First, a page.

Next to that is Note Pitch Bend, which similarly will move through your sample as you send pitch bends from your keyboard, we particularly like this one. And it works the same way as you go through the other controls, finding your own preferred way to change position will make a big difference to your sound, that is of course in conjunction with your sample choices.
But if you really don’t want to, or can’t, play in real-time, you’re still covered. Click the small circular Control View button at the left of Granulator III, to view settings for both envelopes and the LFO (note that there’s also a smart Auto feature, where it will show you what you need in the central display based on what controls you’ve clicked on). Envelope 1 applies to volume only, while Envelope can be freely applied to other parameters, courtesy of those values in the smaller display.
Each envelope has a full range of ADSR controls, with release times of up to 30 seconds. The LFO is also freely assignable, and is the classic way to add a more regular rhythmic quality, and the Stereo control is great for offsetting the LFO in left and right channels.
It should go without saying that Ableton Live instruments don’t exist in isolation - there are so many options with MIDI and audio effects.
Once again, all of this depends on what samples you’re using, but with our bass chord sample, we got great results by creating an audio effect rack with two chains, and using Utility to split the Mid/Sides, then EQing both elements differently, applying the Delay effect to the sides (in Ping Pong mode), and dropping Hybrid Reverb in after the rack, so it applied to the entire output. Played via the Linnstrument, this gave us some nice deep moody tones, with some high end stereo activity as well.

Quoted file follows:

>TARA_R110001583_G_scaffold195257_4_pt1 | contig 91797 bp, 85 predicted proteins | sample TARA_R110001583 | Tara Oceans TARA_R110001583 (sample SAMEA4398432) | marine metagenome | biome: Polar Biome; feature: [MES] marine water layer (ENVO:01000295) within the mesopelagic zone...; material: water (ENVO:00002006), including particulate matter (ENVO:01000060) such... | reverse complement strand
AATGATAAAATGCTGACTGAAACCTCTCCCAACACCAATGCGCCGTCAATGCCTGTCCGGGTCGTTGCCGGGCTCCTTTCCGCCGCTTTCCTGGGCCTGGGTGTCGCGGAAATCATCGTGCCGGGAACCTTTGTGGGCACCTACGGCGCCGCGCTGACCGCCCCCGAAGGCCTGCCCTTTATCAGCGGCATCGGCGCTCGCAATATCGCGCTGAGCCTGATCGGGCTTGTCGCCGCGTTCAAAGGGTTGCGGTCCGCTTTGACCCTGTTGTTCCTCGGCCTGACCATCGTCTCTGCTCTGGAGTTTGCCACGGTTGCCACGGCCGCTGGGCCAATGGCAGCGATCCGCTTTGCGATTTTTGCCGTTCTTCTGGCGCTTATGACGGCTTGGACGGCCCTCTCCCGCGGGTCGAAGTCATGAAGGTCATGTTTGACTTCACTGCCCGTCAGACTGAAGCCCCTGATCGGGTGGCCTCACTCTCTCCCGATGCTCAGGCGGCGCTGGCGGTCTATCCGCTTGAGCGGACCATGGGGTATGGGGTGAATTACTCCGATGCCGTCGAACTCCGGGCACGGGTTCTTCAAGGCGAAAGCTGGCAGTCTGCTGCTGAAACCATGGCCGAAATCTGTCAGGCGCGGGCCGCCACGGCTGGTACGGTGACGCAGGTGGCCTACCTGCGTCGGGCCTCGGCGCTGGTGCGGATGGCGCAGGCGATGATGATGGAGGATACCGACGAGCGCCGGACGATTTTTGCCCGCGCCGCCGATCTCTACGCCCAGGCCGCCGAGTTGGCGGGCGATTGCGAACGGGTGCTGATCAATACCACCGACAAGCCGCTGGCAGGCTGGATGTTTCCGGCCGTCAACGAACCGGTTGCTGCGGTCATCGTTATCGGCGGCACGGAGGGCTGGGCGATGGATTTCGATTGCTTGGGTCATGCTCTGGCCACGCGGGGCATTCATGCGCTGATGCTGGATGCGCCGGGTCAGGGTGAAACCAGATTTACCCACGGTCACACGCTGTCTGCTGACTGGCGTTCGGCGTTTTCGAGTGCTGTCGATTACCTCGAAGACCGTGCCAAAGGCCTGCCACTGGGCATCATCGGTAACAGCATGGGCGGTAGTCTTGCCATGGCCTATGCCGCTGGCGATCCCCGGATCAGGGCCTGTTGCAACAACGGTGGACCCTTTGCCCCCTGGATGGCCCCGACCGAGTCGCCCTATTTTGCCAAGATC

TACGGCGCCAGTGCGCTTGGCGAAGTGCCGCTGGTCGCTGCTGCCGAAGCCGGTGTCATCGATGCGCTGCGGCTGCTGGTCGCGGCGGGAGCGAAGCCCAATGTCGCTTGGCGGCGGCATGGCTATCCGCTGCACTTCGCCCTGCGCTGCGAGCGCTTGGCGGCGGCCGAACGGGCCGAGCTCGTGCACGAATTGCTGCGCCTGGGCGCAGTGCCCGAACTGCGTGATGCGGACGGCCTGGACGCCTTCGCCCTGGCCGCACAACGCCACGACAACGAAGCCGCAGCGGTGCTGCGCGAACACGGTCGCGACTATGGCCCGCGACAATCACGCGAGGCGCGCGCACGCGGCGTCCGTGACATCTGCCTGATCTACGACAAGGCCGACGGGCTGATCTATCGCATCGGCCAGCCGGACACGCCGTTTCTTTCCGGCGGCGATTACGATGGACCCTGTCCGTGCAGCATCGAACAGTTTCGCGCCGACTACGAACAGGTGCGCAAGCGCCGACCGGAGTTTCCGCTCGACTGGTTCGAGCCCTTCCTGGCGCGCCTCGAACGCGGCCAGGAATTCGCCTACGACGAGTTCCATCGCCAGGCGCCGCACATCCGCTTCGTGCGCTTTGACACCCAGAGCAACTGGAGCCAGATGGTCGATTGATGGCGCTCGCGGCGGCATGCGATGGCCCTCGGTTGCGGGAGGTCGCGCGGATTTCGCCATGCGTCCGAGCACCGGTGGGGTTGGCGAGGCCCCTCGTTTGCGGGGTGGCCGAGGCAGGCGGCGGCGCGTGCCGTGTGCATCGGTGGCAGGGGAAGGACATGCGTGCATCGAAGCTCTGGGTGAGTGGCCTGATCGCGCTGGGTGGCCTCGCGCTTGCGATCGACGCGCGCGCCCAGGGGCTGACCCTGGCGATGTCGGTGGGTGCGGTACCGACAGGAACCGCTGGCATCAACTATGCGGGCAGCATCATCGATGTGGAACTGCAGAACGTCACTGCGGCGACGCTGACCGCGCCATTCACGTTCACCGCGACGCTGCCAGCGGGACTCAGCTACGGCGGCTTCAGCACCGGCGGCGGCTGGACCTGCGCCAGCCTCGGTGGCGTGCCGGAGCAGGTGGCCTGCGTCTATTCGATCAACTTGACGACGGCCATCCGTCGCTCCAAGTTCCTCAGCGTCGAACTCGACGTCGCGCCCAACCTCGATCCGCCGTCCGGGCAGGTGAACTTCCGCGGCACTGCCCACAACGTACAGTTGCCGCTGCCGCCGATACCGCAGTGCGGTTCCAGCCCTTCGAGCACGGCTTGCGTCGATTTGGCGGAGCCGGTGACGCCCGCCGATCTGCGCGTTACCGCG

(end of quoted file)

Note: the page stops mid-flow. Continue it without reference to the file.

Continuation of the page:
Granulator III isn’t a sampler in the sense of making piano or bass sounds, it’s more about abstract sounds and tones, although it can still sound musical, generally with longer samples and larger grains. We were frequently distracted from writing this tutorial by encountering great new sounds that we had to save in folders for later use in our own music - what higher compliment is there?
We guess Ableton are trying to nudge people towards MPE in general, and that expensive Push 3 purchase in particular, and it’s true that MPE really unlocks Granulator III, probably better than any other Ableton instrument so far.